Barriers to Successful Implementation of Advanced Manufacturing Technologies Within Small and Medium Industries in Kenya

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Department of Computer Studies
Kenya Technical Teachers College
P.O. Box 44600 Nairobi - (0)20 7120212, 0729994440
Small and medium scale industries (SMIs) are increasing under pressure to adopt advanced manufacturing technologies (AMTs) to survive or be competitive. Previous studies suggest that AMTs can diffuse in SMIs that adopt new ways of thinking, have a workforce with higher level of skills, a flexible organizational structure and inculcate a new culture in managing, training and planning of the manufacturing technologies. However, in Kenya where SMIs appear slow to adopt AMTs, little work appears to have been done on the ability of SMIs to implement AMTs successfully. An exploratory survey of 60 SMIs suggest the need to rethink implementation of AMTs if they are to obtain strategic benefits of AMTs. In particular, they need to rethink their organic structure and understanding of the technologies, plan their level of skilled workers and engineers, and change their culture. Increasing their competitiveness and organizational flexibility requires a flexible structure, training of the workers to running multiple machines, stopping production when problem occurs, communicating organizational goals, and participating in idea generation and decision making. Further, SMIs need a higher understanding of these technologies to realize their potential. The results of this survey have implications for innovation research and stakeholders in governmental and non-governmental organizations seeking the successful implementation of AMTs within the SMI sector.

Key words: AMT Implementation, SMIs, Kenya, Organizational Structure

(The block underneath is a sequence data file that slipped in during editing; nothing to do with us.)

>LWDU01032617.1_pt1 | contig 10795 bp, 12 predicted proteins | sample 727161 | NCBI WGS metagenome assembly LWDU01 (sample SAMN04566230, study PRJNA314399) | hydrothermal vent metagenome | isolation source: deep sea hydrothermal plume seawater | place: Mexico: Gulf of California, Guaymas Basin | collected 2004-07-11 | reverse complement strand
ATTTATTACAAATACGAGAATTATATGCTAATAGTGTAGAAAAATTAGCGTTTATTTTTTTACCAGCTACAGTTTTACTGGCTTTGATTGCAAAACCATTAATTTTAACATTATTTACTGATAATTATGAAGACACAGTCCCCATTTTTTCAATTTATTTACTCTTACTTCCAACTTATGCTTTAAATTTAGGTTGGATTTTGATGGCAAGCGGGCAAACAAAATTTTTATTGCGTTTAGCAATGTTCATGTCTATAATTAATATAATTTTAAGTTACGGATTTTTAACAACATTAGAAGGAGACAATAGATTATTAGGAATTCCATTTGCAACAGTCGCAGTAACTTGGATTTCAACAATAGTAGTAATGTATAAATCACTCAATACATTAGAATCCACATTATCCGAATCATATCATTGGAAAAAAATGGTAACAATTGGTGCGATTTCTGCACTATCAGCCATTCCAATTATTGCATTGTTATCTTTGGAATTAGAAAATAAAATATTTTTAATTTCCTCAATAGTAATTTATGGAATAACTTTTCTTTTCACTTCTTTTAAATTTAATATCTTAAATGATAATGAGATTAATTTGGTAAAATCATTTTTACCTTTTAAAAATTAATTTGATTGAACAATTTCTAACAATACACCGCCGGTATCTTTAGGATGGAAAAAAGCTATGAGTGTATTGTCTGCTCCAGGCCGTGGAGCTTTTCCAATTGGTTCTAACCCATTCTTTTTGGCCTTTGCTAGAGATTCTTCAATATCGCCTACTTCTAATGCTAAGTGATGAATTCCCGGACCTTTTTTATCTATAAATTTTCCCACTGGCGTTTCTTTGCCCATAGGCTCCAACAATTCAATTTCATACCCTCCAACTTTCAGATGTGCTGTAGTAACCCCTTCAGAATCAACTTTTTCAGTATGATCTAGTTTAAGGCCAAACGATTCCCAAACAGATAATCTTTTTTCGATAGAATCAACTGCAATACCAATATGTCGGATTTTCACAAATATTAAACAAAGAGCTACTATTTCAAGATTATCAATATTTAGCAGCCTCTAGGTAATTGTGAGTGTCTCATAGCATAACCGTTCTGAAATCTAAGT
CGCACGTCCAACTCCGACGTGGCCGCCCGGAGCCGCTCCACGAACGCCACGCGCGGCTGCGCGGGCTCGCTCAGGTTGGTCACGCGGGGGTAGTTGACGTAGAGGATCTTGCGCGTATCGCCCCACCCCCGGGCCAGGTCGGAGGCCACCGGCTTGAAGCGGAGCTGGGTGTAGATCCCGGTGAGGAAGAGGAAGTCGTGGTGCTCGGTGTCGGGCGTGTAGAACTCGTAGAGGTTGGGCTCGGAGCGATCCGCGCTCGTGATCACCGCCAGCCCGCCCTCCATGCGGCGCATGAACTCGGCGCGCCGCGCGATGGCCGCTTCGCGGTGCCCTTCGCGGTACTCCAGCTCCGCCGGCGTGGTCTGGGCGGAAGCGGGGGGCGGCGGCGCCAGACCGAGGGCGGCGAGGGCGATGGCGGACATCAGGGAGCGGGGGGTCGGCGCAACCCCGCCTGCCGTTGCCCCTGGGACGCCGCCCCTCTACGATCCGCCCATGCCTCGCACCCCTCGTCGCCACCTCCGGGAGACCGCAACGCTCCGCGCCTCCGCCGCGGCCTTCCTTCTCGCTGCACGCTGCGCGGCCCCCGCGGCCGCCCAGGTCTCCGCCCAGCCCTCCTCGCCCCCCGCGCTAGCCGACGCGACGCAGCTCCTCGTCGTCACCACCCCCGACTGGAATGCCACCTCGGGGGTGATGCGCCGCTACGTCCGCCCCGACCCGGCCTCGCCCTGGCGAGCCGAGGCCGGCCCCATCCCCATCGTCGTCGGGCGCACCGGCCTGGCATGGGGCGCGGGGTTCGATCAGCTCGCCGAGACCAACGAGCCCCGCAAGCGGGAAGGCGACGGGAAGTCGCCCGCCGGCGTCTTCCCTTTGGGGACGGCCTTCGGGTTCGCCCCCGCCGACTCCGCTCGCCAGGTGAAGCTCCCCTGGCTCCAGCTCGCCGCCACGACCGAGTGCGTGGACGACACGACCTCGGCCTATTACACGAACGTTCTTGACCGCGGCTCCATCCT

SMIs need to remain competitive and produce high quality outputs of goods and services that larger organizations need at the industry and national levels (Gunasekaran, Forker, and Kobu (2000). SMIs facilitate the birth and expansion of large- scale industries, generate employment and increase total savings in the economy. Kenya considers their development into a global player important in achieving the newly industrialized countries (NIC) status by the year 2030. However, there is need exists to rethink their use of AMTs that have a potential to enable them support the activities of larger companies and successfully propel Kenya into industrialization status similar to Japan, Korea and Taiwan. It is acknowledged that global competition stresses on the firm’s ability to innovate, to capture global levels of manufacturing efficiency and to understand international marketing and the diversity of the world’s market (Rockart and Short, 1989). For the SMIs to survive in the face of global competition requires technology to assume an increasingly important role in all aspects of production as well as management. Globalization, advances in computer and communication technology, growing inter-linkage s of economies and increased interdependence amongst players are changing the conditions of competitiveness in various ways. First, the pattern of economic competition is changing from traditionally, static competition, in which success or failure hinged on production factors, to modern competition, that is dynamic and characterized by the constant emergence of new technology, new products, new markets, and new management concepts. Second, dimensions of non-price challenge are forcing firms to recognize that the current highly competitive environment demands that they find ways of resolving these apparent contradictions . Such challenges include increasing demands for variety and customization of products and services, better and more customized design, more rapid new product introduction, high quality, fast and reliable delivery and an overall high level of responsiveness. A way of...
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